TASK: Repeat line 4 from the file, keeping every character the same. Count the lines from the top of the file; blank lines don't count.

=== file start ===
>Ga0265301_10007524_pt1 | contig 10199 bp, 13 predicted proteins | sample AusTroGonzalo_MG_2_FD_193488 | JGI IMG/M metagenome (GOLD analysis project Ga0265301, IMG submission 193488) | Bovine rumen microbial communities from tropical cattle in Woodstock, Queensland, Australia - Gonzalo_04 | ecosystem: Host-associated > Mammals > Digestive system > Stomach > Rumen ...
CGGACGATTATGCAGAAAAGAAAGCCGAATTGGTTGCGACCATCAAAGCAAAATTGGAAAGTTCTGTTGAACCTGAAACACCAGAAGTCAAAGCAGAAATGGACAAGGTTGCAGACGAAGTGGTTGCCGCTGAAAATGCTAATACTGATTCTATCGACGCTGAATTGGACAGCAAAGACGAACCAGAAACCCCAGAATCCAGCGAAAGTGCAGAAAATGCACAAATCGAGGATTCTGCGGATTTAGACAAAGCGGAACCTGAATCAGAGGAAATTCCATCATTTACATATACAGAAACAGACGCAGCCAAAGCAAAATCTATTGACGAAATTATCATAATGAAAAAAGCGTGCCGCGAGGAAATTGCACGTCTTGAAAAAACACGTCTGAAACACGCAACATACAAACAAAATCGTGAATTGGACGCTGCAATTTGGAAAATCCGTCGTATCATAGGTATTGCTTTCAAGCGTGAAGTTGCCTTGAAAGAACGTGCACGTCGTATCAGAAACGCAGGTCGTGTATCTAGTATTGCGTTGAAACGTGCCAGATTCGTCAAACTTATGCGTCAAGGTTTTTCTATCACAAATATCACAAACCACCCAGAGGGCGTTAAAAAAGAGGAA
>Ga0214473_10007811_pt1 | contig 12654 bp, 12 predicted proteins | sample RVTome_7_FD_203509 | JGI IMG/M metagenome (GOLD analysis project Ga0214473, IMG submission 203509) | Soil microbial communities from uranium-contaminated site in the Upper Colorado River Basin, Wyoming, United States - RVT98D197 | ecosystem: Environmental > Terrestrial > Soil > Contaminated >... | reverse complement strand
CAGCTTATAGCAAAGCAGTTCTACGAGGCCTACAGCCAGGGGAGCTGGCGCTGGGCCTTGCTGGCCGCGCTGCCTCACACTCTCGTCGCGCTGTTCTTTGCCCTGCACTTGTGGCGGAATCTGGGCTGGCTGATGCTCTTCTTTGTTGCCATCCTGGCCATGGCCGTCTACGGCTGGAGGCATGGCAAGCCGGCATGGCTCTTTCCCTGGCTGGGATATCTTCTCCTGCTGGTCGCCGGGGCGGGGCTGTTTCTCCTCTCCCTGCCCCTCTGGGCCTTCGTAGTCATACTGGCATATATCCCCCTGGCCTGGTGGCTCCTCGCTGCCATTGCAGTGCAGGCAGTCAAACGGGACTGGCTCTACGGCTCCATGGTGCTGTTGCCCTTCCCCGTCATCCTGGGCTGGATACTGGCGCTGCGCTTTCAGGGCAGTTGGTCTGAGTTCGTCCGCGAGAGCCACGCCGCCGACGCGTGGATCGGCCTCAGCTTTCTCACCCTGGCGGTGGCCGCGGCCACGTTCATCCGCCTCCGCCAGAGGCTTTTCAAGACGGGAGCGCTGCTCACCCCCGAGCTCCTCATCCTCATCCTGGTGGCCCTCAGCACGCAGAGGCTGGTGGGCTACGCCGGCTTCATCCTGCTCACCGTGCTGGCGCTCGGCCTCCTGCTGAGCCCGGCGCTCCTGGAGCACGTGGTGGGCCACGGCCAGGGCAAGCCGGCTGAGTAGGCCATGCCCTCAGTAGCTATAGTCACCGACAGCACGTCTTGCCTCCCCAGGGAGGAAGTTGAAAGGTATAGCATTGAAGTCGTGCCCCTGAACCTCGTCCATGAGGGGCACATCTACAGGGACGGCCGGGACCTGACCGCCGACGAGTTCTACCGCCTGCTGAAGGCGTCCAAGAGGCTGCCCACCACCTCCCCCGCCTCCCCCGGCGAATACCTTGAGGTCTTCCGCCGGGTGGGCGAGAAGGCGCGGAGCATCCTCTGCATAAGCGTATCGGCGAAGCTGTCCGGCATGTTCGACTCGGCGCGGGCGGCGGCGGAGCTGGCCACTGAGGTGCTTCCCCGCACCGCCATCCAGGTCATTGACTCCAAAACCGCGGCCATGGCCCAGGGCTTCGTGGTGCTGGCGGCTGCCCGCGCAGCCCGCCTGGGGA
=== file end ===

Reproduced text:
CAGCTTATAGCAAAGCAGTTCTACGAGGCCTACAGCCAGGGGAGCTGGCGCTGGGCCTTGCTGGCCGCGCTGCCTCACACTCTCGTCGCGCTGTTCTTTGCCCTGCACTTGTGGCGGAATCTGGGCTGGCTGATGCTCTTCTTTGTTGCCATCCTGGCCATGGCCGTCTACGGCTGGAGGCATGGCAAGCCGGCATGGCTCTTTCCCTGGCTGGGATATCTTCTCCTGCTGGTCGCCGGGGCGGGGCTGTTTCTCCTCTCCCTGCCCCTCTGGGCCTTCGTAGTCATACTGGCATATATCCCCCTGGCCTGGTGGCTCCTCGCTGCCATTGCAGTGCAGGCAGTCAAACGGGACTGGCTCTACGGCTCCATGGTGCTGTTGCCCTTCCCCGTCATCCTGGGCTGGATACTGGCGCTGCGCTTTCAGGGCAGTTGGTCTGAGTTCGTCCGCGAGAGCCACGCCGCCGACGCGTGGATCGGCCTCAGCTTTCTCACCCTGGCGGTGGCCGCGGCCACGTTCATCCGCCTCCGCCAGAGGCTTTTCAAGACGGGAGCGCTGCTCACCCCCGAGCTCCTCATCCTCATCCTGGTGGCCCTCAGCACGCAGAGGCTGGTGGGCTACGCCGGCTTCATCCTGCTCACCGTGCTGGCGCTCGGCCTCCTGCTGAGCCCGGCGCTCCTGGAGCACGTGGTGGGCCACGGCCAGGGCAAGCCGGCTGAGTAGGCCATGCCCTCAGTAGCTATAGTCACCGACAGCACGTCTTGCCTCCCCAGGGAGGAAGTTGAAAGGTATAGCATTGAAGTCGTGCCCCTGAACCTCGTCCATGAGGGGCACATCTACAGGGACGGCCGGGACCTGACCGCCGACGAGTTCTACCGCCTGCTGAAGGCGTCCAAGAGGCTGCCCACCACCTCCCCCGCCTCCCCCGGCGAATACCTTGAGGTCTTCCGCCGGGTGGGCGAGAAGGCGCGGAGCATCCTCTGCATAAGCGTATCGGCGAAGCTGTCCGGCATGTTCGACTCGGCGCGGGCGGCGGCGGAGCTGGCCACTGAGGTGCTTCCCCGCACCGCCATCCAGGTCATTGACTCCAAAACCGCGGCCATGGCCCAGGGCTTCGTGGTGCTGGCGGCTGCCCGCGCAGCCCGCCTGGGGA